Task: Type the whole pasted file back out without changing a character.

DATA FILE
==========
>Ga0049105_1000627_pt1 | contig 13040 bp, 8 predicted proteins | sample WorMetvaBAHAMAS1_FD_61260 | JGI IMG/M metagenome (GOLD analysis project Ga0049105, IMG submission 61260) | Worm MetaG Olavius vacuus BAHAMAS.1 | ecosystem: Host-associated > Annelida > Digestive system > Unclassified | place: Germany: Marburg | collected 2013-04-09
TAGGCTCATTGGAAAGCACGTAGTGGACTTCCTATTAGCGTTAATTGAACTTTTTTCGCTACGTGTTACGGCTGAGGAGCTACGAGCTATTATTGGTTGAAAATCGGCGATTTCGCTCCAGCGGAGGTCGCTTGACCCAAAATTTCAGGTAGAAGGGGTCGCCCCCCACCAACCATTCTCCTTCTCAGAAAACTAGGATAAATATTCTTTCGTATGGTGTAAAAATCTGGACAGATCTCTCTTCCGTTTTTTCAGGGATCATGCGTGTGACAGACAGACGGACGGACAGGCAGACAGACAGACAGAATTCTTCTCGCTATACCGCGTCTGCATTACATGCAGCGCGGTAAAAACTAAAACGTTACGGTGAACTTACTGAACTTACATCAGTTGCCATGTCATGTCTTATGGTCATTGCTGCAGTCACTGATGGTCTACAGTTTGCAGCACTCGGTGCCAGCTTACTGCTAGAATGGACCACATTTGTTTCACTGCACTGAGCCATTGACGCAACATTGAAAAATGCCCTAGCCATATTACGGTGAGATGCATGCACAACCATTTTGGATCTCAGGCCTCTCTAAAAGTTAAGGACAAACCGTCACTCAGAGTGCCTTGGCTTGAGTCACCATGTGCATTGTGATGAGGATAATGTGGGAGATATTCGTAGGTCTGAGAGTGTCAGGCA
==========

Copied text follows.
>Ga0049105_1000627_pt1 | contig 13040 bp, 8 predicted proteins | sample WorMetvaBAHAMAS1_FD_61260 | JGI IMG/M metagenome (GOLD analysis project Ga0049105, IMG submission 61260) | Worm MetaG Olavius vacuus BAHAMAS.1 | ecosystem: Host-associated > Annelida > Digestive system > Unclassified | place: Germany: Marburg | collected 2013-04-09
TAGGCTCATTGGAAAGCACGTAGTGGACTTCCTATTAGCGTTAATTGAACTTTTTTCGCTACGTGTTACGGCTGAGGAGCTACGAGCTATTATTGGTTGAAAATCGGCGATTTCGCTCCAGCGGAGGTCGCTTGACCCAAAATTTCAGGTAGAAGGGGTCGCCCCCCACCAACCATTCTCCTTCTCAGAAAACTAGGATAAATATTCTTTCGTATGGTGTAAAAATCTGGACAGATCTCTCTTCCGTTTTTTCAGGGATCATGCGTGTGACAGACAGACGGACGGACAGGCAGACAGACAGACAGAATTCTTCTCGCTATACCGCGTCTGCATTACATGCAGCGCGGTAAAAACTAAAACGTTACGGTGAACTTACTGAACTTACATCAGTTGCCATGTCATGTCTTATGGTCATTGCTGCAGTCACTGATGGTCTACAGTTTGCAGCACTCGGTGCCAGCTTACTGCTAGAATGGACCACATTTGTTTCACTGCACTGAGCCATTGACGCAACATTGAAAAATGCCCTAGCCATATTACGGTGAGATGCATGCACAACCATTTTGGATCTCAGGCCTCTCTAAAAGTTAAGGACAAACCGTCACTCAGAGTGCCTTGGCTTGAGTCACCATGTGCATTGTGATGAGGATAATGTGGGAGATATTCGTAGGTCTGAGAGTGTCAGGCA